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'Checking Out' Library Books from Home


Researching library-based materials used to mean sequestering oneself in a library carrel with a mountain of books and a notebook and pen. Now, using eBook libraries such as the one in the Aldine (Texas) Independent School District, teachers and students can "check out" online copies of library books from their home or school computers. Included: A description of how eBook libraries work.

Imagine arriving home from a long day of teaching only to realize that the books you need for planning tomorrow's lesson are still sitting on your desk at school. Imagine your child's telling you that the book he or she needs to complete a report -- due tomorrow -- is lying in the school bus garage.

Now imagine logging on to your home computer and electronically "checking out" those forgotten books from the school library.

Wishful thinking? Not for students and staff in the Aldine (Texas) Independent School District. Last year, the school system installed an electronic (e) book library, which allows users to access books from computers, either on or off campus.


The eBook library was set up last year by the school system's library media services department, working with NetLibrary and Follett Library Resources. "It was something I thought worth investigating," says Christine Van Hamersveld, the school system's program director for library media services. "I thought it could fill a specific need."

The school system did not have to buy any additional hardware and does not have to pay annual fees to provide the service. All 60 schools in the district -- even those without physical libraries -- can access the eBook collection, as can people in the community, says Van Hamersveld. All users need is a computer to access the system. Once a user has set up an account, he or she can search for an eBook by title, author, or subject.

Only one person at a time can "check out" a book, and the time limit for each check-out is 24 hours. Users can print certain portions of an eBook, but the software prevents anyone from printing an entire book. "Most people are not going to read a book on a computer," Van Hamersveld says. "This is a way for students to get information when they don't need the whole book."

The Aldine school district collection currently includes 375 titles. More can be added, and outdated books can be removed from the collection. Van Hamersveld and other district administrators want to make sure people are using the collection and determine which additional titles would be most useful before expanding the collection.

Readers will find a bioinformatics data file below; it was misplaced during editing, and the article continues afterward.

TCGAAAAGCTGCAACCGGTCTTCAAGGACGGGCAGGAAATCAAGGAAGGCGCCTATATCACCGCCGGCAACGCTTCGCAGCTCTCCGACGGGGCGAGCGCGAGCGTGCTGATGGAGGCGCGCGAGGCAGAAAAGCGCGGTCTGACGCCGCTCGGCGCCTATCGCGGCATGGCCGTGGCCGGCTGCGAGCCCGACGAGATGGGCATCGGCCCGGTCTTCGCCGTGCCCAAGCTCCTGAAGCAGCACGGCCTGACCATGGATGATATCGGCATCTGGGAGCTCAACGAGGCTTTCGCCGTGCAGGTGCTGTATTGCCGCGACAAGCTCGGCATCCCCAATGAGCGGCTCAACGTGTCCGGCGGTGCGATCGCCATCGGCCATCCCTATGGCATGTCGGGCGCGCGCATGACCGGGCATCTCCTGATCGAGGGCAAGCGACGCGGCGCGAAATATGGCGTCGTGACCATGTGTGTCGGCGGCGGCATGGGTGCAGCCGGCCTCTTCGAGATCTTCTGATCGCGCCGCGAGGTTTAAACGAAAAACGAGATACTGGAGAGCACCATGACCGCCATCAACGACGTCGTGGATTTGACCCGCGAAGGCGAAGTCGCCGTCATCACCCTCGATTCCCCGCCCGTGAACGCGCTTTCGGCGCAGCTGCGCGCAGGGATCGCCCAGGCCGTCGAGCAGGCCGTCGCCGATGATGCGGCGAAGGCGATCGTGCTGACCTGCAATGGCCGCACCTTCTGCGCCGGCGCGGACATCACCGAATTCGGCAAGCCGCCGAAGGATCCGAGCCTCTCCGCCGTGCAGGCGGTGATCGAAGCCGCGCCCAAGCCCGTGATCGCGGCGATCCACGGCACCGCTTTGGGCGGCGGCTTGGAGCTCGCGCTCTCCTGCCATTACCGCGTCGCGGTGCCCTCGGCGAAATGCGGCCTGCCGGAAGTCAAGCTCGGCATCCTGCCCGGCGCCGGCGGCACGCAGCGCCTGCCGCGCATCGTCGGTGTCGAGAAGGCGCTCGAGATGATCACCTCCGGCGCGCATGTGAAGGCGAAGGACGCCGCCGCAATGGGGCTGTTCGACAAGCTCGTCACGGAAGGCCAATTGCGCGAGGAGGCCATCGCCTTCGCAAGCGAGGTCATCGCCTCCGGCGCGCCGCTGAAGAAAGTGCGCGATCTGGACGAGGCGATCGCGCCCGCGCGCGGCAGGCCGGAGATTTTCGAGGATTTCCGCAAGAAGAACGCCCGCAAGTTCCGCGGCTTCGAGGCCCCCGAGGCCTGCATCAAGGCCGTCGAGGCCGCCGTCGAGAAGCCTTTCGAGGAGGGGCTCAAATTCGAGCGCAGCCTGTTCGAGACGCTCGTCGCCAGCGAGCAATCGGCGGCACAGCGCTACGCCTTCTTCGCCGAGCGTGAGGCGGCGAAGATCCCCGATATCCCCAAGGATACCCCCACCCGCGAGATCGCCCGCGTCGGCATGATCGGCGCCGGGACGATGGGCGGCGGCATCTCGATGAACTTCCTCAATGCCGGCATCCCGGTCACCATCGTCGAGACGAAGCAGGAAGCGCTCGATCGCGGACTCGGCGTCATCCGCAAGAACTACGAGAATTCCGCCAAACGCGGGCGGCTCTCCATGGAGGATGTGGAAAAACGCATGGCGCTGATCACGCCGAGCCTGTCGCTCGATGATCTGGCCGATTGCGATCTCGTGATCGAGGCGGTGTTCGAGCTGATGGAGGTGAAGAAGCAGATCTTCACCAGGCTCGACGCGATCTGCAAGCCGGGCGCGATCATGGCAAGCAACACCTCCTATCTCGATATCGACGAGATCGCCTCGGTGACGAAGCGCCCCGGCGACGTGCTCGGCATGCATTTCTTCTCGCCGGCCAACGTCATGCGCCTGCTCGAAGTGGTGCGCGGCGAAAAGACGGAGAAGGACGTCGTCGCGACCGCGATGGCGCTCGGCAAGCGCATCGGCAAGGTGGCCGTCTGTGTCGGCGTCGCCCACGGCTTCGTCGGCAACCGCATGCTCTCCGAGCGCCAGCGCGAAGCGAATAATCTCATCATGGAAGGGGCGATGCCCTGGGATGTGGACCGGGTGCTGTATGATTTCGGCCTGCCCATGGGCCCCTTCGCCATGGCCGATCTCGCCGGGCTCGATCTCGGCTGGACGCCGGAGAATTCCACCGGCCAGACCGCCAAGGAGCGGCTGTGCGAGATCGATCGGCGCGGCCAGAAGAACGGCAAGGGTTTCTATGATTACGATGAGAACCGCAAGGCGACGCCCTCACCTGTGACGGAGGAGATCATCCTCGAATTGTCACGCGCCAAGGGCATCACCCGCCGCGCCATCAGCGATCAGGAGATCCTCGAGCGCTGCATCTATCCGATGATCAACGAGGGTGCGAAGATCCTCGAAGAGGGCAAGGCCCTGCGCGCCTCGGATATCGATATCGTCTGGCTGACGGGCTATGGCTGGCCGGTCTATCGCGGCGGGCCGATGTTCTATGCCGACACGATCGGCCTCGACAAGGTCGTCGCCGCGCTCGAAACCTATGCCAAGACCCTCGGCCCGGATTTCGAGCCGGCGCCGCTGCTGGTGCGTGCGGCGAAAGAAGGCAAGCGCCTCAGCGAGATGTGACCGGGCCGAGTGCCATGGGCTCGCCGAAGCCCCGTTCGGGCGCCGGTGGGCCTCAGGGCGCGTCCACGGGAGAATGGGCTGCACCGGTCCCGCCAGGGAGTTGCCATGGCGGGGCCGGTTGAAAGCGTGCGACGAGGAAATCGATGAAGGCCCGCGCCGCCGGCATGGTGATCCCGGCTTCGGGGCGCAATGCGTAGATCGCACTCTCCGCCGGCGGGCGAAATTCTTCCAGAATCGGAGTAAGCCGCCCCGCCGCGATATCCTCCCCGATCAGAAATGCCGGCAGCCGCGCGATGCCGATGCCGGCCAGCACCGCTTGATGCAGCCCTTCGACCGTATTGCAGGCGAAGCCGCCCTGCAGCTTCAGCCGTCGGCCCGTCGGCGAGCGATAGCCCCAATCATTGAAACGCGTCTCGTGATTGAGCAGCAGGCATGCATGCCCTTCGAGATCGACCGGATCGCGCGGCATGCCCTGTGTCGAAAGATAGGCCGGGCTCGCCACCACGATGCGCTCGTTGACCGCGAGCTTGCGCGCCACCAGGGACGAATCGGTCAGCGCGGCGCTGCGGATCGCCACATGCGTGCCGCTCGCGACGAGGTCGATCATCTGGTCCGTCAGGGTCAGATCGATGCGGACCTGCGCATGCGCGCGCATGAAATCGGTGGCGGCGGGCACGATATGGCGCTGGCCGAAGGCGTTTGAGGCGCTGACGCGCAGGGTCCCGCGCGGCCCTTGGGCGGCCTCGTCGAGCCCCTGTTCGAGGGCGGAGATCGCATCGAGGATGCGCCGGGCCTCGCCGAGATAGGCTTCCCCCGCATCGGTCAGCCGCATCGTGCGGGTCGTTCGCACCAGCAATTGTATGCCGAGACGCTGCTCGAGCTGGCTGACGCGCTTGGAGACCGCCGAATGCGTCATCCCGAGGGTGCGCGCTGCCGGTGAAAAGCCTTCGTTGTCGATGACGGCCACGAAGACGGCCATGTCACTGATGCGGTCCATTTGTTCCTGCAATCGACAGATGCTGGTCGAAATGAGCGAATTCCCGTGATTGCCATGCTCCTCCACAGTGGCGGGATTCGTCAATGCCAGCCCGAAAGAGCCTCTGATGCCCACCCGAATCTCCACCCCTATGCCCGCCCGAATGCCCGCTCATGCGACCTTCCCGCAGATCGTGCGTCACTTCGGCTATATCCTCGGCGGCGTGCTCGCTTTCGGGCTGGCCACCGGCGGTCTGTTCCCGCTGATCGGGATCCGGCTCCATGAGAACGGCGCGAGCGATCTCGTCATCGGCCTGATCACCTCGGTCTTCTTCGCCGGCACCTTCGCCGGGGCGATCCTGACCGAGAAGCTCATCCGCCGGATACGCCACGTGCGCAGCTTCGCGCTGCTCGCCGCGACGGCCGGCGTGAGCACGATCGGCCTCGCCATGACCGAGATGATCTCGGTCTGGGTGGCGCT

In addition to books for students, the collection includes professional books teachers can use for planning lessons. "We tried to tie-in with the curriculum as much as possible," Van Hamersveld explains. eBooks for elementary students comprise the smallest part of the collection because not as many are available.


So far, English teachers, librarians, and secondary students represent the most-frequent users, according to Van Hamersveld. Students use the system most often when they are off campus.

"It comes in handy when kids are working from home," says Linda McKinley, librarian for the Aldine Ninth Grade Center.

"I know students are using it from home more than from school," Sharon Leafe, librarian for Eisenhower High School tells Education World. "I think it's a great tool. This makes books that might not otherwise be available accessible to students."

eBooks provide students with vetted research that they can cite in reports, as compared to information they find on the Internet that might not be attributable to a verifiable source. "This helps them research and authenticate information," Leafe adds. "I like the authoritative aspect of that. The fact that the eBook collection is available to the community also is a plus."

"It's just one more way for us to provide information," Van Hamersveld says. "It makes research easier and information more accessible."



Article by Ellen R. Delisio
Education World®
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